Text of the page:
Recently, the Government Accountability Office (GAO) issued two advisory opinions relating to protests currently before the U.S. Court of Federal Claims (COFC).  See AECOM Mgmt. GAO Issues Rare Advisory OpinionsServs., Inc.–Advisory Opinion, B-417506.12, Sept. 18, 2019; see also PAE-Parsons Global Logistics Servs., LLC–Advisory Opinion, B-417506.13, Oct. 18, 2019.  The decisions themselves do not involve unique issues, but their procedural postures are noteworthy because the GAO does not often issue advisory opinions.

What is a GAO “Advisory Opinion?”

The GAO’s Bid Protest Regulations specifically permit the GAO to issue advisory opinions at the request of a court under its “Effect of Judicial Proceedings” rule:

GAO will dismiss any case where the matter involved is the subject of litigation before, or has been decided on the merits by, a court of competent jurisdiction.  GAO may, at the request of a court, issue an advisory opinion on a bid protest issue that is before the court.

4 C.F.R. § 21.11(b). (emphasis added).

Generally, advisory opinions are not necessary because most bid protests that are adjudicated by both the GAO and COFC do not go to COFC unless and until the GAO has issued a written decision first.  There are, however, exceptions, particularly in large, multi-party protests, where the decision by only one of several protesters to go to COFC can force all the other parties—other protesters, intervenors, and the government—to switch protest fora in mid-stream because of the GAO’s “Effect of Judicial Proceedings” rule.

The reason for the GAO rule allowing advisory opinions is, thus, one of simple efficiency.  As a matter of long-standing practice, the GAO will not consider a protest where “the matter involved is the subject of litigation before a court of competent jurisdiction” because the court’s decision could render the GAO’s decision academic.  See CDW Gov’t, LLC et al., B-414389.25, 2017 CPD ¶ 291 at 3.  That rule traces its roots at least as far back as the GAO’s 1971 Interim Bid Protest Procedures and Standards, which stated, “The Comptroller General may refuse to rule on any protest where the matter involved is the subject of litigation before a court of competent jurisdiction.”  See 36 Fed. Reg. 24,792 (Dec. 23, 1971).

In 1975, however, the GAO amended its Bid Protest Procedures to clarify that it did not need to dismiss a protest that was also the subject of court litigation “where the court requests, expects, or otherwise expresses interest in the Comptroller General’s decision.”  40 Fed. Reg. 17,980 (Apr. 24, 1975).  In 1995, when updating its rules to implement the Federal Acquisition and Streamlining Act of 1994, the GAO named the process of giving its opinion to a court an “advisory opinion.”  See 60 Fed. Reg. 5876 (Jan. 31, 1995).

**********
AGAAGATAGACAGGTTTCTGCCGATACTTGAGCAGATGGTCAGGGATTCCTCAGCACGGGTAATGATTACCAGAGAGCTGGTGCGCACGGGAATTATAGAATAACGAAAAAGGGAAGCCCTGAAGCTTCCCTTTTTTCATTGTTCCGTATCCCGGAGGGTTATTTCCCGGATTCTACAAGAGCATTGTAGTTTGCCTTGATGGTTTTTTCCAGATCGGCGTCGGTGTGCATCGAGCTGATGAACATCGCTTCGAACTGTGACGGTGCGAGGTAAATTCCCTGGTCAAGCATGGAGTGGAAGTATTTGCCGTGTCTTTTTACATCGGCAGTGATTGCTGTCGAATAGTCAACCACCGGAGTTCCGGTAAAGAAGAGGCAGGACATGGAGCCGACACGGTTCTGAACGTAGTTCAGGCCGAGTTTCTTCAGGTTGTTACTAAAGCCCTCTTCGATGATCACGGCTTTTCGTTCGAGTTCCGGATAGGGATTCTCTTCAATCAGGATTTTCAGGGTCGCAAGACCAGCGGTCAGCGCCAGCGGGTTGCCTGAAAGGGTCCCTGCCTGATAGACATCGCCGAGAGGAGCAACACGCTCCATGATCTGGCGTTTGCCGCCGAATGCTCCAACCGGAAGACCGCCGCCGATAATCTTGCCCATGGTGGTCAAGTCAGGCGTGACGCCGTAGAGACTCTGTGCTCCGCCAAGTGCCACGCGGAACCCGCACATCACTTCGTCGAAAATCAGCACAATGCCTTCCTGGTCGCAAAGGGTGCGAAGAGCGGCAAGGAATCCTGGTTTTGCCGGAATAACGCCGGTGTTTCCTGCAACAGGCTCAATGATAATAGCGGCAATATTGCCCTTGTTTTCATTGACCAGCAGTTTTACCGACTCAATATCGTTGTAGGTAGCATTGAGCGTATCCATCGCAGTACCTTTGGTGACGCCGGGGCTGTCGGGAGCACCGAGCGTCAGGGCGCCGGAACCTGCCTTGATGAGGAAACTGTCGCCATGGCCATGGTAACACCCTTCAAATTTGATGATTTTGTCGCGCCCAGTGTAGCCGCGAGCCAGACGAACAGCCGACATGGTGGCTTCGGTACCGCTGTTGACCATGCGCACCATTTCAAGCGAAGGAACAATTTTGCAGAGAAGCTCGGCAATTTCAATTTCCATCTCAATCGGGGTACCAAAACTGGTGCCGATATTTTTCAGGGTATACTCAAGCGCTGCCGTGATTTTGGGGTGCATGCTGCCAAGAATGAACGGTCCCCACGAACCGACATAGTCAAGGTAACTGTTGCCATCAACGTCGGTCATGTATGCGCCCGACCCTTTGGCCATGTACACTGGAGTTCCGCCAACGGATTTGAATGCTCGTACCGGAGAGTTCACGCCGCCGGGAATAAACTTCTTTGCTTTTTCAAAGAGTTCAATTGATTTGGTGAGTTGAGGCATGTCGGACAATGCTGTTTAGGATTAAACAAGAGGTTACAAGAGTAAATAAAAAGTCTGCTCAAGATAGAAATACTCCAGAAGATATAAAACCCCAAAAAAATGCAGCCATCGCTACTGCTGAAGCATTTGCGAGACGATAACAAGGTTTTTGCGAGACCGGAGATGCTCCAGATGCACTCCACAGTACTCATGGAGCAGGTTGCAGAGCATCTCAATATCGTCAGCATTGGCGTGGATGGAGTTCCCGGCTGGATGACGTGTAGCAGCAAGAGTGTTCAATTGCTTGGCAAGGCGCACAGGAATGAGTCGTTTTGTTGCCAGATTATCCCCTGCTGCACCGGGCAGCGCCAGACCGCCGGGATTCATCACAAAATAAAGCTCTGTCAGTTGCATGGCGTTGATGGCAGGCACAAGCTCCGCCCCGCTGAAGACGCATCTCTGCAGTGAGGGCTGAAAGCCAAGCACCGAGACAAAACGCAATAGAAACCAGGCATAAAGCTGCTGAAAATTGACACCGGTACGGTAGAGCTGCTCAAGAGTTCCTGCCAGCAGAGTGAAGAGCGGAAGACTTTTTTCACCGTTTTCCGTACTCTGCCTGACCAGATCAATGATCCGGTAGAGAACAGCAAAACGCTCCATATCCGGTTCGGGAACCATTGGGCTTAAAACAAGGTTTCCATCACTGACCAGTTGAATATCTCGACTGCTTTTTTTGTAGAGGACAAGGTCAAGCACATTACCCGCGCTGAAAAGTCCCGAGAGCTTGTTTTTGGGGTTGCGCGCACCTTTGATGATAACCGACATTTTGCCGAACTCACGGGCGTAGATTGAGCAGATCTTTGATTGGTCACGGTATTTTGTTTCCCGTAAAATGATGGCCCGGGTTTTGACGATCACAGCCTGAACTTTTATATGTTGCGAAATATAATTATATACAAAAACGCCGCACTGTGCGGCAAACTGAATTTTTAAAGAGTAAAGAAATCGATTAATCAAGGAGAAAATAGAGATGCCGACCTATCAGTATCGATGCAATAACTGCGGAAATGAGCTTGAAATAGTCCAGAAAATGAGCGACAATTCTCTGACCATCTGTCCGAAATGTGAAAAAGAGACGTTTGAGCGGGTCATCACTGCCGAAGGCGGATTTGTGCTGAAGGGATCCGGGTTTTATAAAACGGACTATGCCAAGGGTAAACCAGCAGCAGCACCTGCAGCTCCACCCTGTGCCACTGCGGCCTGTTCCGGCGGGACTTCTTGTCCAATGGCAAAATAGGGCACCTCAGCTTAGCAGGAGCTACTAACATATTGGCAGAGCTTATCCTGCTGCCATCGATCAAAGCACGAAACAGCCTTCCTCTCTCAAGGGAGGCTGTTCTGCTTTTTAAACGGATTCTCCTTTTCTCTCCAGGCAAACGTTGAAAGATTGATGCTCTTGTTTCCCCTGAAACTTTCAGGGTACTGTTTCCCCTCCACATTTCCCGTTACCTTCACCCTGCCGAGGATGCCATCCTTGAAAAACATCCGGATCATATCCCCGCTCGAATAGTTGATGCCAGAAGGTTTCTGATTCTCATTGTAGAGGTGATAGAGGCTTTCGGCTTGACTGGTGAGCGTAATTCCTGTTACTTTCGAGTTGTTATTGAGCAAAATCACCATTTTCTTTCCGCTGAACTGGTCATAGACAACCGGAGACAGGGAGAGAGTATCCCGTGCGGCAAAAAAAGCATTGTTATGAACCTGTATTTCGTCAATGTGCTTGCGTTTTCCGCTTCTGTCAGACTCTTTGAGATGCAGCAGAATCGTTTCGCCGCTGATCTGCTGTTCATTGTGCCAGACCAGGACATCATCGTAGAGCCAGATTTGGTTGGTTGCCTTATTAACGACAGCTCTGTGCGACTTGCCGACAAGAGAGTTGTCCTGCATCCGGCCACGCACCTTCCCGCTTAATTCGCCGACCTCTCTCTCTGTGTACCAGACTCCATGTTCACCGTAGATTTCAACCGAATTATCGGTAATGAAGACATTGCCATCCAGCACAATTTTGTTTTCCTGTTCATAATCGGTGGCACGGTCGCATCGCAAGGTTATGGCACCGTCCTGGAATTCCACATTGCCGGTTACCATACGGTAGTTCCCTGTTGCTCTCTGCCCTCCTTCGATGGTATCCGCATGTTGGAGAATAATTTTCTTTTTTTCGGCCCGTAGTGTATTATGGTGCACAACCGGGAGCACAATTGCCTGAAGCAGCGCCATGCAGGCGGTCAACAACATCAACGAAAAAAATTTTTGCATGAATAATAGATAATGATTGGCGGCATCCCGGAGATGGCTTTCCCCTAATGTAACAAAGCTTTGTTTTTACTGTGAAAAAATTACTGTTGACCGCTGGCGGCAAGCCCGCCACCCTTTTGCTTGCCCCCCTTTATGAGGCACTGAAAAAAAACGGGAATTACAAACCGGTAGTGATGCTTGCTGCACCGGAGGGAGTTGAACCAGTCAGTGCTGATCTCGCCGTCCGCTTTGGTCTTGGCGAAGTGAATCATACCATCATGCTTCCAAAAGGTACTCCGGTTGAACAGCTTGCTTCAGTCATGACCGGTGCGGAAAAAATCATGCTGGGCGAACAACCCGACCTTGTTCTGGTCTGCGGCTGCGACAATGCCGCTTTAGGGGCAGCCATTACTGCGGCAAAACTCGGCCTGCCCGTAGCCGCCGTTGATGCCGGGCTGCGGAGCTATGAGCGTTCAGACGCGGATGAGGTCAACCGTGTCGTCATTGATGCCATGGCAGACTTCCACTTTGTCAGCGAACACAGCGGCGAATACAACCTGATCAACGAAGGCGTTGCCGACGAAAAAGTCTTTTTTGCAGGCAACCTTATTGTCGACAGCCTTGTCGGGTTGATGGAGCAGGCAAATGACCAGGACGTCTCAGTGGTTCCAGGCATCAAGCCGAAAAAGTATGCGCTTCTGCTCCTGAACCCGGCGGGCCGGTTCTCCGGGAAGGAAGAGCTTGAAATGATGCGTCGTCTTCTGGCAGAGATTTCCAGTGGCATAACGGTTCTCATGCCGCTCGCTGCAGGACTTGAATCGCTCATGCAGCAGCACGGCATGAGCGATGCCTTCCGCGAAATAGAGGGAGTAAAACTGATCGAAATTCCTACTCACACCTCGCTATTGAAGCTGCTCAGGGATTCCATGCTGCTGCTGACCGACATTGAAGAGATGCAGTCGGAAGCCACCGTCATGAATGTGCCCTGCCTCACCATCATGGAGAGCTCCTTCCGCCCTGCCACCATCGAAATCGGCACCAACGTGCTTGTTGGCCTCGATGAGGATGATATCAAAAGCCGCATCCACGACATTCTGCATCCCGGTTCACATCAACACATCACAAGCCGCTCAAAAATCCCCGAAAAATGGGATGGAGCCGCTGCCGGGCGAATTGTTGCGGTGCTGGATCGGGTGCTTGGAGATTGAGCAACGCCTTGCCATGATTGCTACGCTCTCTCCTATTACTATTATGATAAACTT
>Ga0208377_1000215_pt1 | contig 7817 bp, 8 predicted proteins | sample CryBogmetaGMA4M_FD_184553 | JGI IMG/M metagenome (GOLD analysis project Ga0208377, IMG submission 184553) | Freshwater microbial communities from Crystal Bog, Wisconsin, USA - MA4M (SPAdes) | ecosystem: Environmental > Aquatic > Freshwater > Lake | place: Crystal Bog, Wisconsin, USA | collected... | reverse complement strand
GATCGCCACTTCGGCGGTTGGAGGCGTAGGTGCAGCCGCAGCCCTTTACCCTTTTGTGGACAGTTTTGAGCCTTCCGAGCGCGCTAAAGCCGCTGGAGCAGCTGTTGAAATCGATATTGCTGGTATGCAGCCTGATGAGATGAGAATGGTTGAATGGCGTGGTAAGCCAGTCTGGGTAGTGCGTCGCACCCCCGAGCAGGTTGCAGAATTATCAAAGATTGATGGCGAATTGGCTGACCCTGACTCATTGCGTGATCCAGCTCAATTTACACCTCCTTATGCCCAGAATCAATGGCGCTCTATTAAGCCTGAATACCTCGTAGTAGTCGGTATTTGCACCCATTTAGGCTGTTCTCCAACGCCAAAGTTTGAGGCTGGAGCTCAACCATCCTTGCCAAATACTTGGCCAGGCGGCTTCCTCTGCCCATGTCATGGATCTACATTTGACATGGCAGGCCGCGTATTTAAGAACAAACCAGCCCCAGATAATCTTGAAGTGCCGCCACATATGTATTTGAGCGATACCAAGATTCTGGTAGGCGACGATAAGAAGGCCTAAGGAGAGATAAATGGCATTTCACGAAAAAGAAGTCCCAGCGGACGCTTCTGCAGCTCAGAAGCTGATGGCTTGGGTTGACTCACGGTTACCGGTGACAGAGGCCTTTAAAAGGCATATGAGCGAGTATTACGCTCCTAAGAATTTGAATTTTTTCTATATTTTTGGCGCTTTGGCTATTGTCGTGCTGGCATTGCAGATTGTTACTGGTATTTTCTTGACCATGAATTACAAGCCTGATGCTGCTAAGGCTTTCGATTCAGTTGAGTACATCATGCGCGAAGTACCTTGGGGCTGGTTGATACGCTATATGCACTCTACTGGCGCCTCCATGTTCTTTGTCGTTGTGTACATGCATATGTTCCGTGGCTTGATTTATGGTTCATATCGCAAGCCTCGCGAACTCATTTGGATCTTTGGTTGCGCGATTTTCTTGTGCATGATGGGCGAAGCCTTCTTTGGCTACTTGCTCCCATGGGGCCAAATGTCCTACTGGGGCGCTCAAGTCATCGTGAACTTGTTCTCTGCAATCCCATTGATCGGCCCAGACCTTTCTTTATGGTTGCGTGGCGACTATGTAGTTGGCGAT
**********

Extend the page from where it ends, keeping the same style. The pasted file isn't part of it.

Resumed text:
What happened in AECOM and PAE-Parsons to make these advisory opinions noteworthy?

Both the AECOM and PAE-Parsons court cases involved multi-party protests at the GAO challenging U.S. Army awards of indefinite delivery/indefinite quantity (IDIQ) contracts and task orders under the LOGCAP V solicitation for multiple geographical combatant commands, Army service component commands, and Afghanistan.  DynCorp International, LLC filed the first of the protests but, on July 31, 2019, the GAO denied it.  DynCorp Int’l, LLC, B-417506 et al., July 31, 2019.  Shortly thereafter, on August 5, DynCorp filed a complaint at COFC.

DynCorp filed its complaint four days before the GAO was due to issue decisions on August 9 in the other pending protests involving this same solicitation, which had been filed by AECOM, PAE-Parsons, and Fluor International, Inc.  There is no reason to think that, in filing a complaint at COFC, DynCorp intended to put other protesters at a disadvantage.  Nevertheless, the practical effect of its decision to go to COFC was that, on August 7, two days before the GAO’s decisions would have been due on August 9, the GAO dismissed the pending protests of AECOM, PAE-Parsons, and Fluor under the “Effect of Judicial Proceedings” rule.  See AECOM Mgmt. Servs, Inc. et al., B-417506.2 et al., Aug. 7, 2019.

The GAO’s advisory opinion option, thus, softens the otherwise harsh effect of the dismissal rule by giving a court the option of asking the GAO to finish the job it had almost completed, i.e., writing opinions for the pending protests.  COFC, of course, is not bound by the GAO’s opinions, but may nevertheless find its analysis persuasive.

Since the dismissal of their GAO protests, AECOM, PAE-Parsons, and Fluor have all filed protests at COFC.  Rather than lose the benefit of the GAO’s analysis, the judge who is presiding over all the cases has requested advisory opinions in each company’s prior GAO protest, two of which the GAO has now issued, as noted above.

Why does GAO’s advisory opinion process matter?

Large, multiple-award IDIQ contracts are a fact of life now in federal procurement.  As a result, a single disappointed offeror in a large, multi-party procurement dispute can force—either intentionally or not—all other parties to change venue at any time before the GAO has issued a final decision.  To the degree that the GAO’s advisory opinion is persuasive, it can help the court and the parties avoid re-inventing the wheel entirely by re-arguing everything from scratch at significant additional expense and time.

For these reasons, any protester or intervenor forced by another party to litigate a nearly resolved GAO protest at the COFC should consider filing a motion to request the court seek an advisory opinion from the GAO for the unfinished protest.  In addition, any protester hoping to avoid an unfavorable GAO decision by going to COFC before the GAO finishes its review should bear in mind that the other parties might ask COFC to request that the GAO finish the job.